Disclaimer: None.


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Address correspondence to Margaret Fox, B.A., M.A., Health Economics Group School of Medicine, University of East Anglia, Health Policy and Practice, Norwich NR4 7TJ, U.K.; e-mail: or Jantine Voordouw, B.Sc., M.Sc., Judith Cornelisse, B.Sc., M.Sc., Ph.D., and Lynn Frewer, B.Sc., M.Sc., Ph.D., are with the Marketing and Consumer Behaviour group, Wageningen University, Wageningen, The Netherlands. Miranda Mugford, B.A., D.Phil., is with the Health Economics Group School of Medicine, Health Policy and Practice, University of East Anglia, Norwich, U.K. Gerrit Antonides, B.Sc., M.Sc., Ph.D., is with the Economics of Consumers and Households group, Wageningen University, Wageningen, The Netherlands.
Table 1: Categories of Costs of Food Allergies for Individuals and

Type of Costs Individuals/Households

Direct Travel costs
 Hospital admissions
 Cost of medication (prescribed, OCM, and alternative)
 Cost of help with domestic duties
 Cost of food and leisure
 Lost earnings
Indirect Lost productivity, restricted activity days
 Reduction in human capital
 Time spent on seeking health care
 Time spent on information seeking
 Lost leisure time
Intangible Health-related quality of life
 Physical and emotional well-being
 Income evaluation

OCM, over-the-counter medication.

Table 2: Distribution and Response Rates of Samples of Cases
and Controls Obtained in the United Kingdom and the Netherlands
Pilot Survey of the Economic Costs of Food Allergy Questionnaire

 United Kingdom The Netherlands
 Total (Response Rate %) (Response Rate %)

Total 187 91 96
Households with
 food allergy 125 60 (70%) 65 (71%)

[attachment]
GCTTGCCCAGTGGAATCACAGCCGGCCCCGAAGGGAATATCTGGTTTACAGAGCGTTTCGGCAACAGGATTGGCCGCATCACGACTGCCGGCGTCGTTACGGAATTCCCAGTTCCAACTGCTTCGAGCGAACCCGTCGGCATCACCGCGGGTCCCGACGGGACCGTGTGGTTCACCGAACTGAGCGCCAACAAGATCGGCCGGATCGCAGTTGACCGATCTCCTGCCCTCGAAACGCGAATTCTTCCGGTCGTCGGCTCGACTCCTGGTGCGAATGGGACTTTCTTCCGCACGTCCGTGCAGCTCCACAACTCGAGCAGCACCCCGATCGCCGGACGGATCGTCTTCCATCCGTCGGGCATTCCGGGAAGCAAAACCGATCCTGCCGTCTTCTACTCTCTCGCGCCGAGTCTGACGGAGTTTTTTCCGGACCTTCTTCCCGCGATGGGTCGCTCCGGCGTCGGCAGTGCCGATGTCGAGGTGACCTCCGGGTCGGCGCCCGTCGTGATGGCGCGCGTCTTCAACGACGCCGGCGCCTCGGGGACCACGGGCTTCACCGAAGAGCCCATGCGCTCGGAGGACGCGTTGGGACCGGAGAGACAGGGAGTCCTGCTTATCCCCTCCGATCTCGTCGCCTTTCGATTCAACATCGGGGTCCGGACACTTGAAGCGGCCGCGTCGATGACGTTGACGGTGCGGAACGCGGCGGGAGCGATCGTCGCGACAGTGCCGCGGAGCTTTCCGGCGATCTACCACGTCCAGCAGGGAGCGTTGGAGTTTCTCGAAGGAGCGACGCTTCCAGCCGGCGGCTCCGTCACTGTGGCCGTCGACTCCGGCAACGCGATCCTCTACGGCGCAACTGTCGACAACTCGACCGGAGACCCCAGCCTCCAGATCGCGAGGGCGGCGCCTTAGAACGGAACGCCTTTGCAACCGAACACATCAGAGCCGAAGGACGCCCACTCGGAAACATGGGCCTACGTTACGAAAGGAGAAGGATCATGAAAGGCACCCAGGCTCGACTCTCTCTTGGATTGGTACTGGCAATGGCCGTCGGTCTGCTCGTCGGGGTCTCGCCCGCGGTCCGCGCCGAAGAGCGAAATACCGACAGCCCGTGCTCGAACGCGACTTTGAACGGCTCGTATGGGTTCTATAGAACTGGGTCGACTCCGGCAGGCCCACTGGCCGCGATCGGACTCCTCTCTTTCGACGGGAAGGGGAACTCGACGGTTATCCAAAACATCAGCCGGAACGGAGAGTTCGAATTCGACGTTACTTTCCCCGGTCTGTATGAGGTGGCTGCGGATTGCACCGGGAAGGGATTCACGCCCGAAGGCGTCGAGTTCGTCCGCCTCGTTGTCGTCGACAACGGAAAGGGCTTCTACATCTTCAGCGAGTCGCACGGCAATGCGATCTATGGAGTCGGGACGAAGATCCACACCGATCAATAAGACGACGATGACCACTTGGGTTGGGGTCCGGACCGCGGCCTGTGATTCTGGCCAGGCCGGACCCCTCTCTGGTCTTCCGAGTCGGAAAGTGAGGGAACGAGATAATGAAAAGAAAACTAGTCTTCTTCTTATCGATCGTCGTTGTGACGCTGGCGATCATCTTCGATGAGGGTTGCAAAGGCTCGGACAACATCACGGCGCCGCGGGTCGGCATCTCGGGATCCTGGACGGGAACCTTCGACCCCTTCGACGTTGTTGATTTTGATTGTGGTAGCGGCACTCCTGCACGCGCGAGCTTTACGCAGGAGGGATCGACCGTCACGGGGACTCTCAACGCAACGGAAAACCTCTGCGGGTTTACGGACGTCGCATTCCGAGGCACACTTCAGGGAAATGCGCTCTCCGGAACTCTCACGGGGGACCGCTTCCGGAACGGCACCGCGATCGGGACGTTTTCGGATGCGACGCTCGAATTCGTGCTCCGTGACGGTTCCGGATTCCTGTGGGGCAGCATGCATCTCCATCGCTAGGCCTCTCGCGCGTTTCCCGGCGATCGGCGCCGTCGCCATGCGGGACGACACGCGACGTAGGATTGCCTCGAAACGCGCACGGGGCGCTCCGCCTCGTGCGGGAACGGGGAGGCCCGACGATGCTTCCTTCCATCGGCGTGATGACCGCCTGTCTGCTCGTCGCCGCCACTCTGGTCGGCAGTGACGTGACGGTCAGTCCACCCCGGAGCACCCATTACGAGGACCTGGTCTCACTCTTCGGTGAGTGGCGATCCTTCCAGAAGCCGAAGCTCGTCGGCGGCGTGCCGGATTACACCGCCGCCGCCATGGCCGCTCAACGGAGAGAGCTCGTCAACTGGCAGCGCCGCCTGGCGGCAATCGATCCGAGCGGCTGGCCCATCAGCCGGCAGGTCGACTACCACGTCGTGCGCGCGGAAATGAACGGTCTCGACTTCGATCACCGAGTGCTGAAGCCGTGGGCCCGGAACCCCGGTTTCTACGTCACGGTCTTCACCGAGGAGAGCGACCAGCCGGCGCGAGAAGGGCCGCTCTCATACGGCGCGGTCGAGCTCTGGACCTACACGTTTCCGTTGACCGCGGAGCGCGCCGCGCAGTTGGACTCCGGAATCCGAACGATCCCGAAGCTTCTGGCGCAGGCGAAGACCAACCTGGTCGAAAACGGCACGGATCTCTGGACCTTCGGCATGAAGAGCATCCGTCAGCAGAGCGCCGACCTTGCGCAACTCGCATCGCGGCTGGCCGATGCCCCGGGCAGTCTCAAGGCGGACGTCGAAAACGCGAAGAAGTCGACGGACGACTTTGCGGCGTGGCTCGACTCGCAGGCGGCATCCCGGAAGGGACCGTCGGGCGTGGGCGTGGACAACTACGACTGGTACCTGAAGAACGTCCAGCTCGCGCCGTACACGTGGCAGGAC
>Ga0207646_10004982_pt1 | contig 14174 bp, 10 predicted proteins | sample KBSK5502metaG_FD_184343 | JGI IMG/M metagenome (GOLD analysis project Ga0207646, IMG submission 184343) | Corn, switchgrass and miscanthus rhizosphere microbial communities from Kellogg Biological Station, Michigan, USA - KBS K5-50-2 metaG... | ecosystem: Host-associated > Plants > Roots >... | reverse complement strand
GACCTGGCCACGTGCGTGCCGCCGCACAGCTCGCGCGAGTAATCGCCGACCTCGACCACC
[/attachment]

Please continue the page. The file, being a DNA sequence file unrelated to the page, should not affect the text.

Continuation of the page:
Household with
 no food allergy 62 31 (10%) 31 (36%)

Table 3: Annual Direct and Indirect Costs for Households and Direct
Costs for the Health Sector--Comparing Households with Food-Allergic
Members and Households with No Food-Allergic Members
(Price Year 2006, euro)

 Self Report Known
 Food Food
Annual Costs Allergies Allergies Difference *

Direct costs for
 households (euro) 8,984 7,896 1,088
Standard error 472 662
Health sector costs (euro) 464 190 274
Standard error 71 43
Indirect costs for
 households (euro) ([dagger]) 9,269 6,698 2,571
Standard error 835 1,172
Number 125 62 187

* Statistical significance of the differences does not reach
conventional levels (95% confidence intervals for difference
contain zero).

([dagger]) The minimum wage was used to estimate the value of
time for adults who were not in paid employment. If the national
average wage had been used, the costs presented would have been
32% higher. This is likely to be explained by the high proportion
of retired people responding to the adult survey.
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Article Details
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Title Annotation:Methods
Author:Fox, Margaret; Voordouw, Jaetine; Mugford, Miranda; Cornelisse, Judith; Antonides, Gerrit; Frewer, L
Publication:Health Services Research
Geographic Code:4E
Date:Oct 1, 2009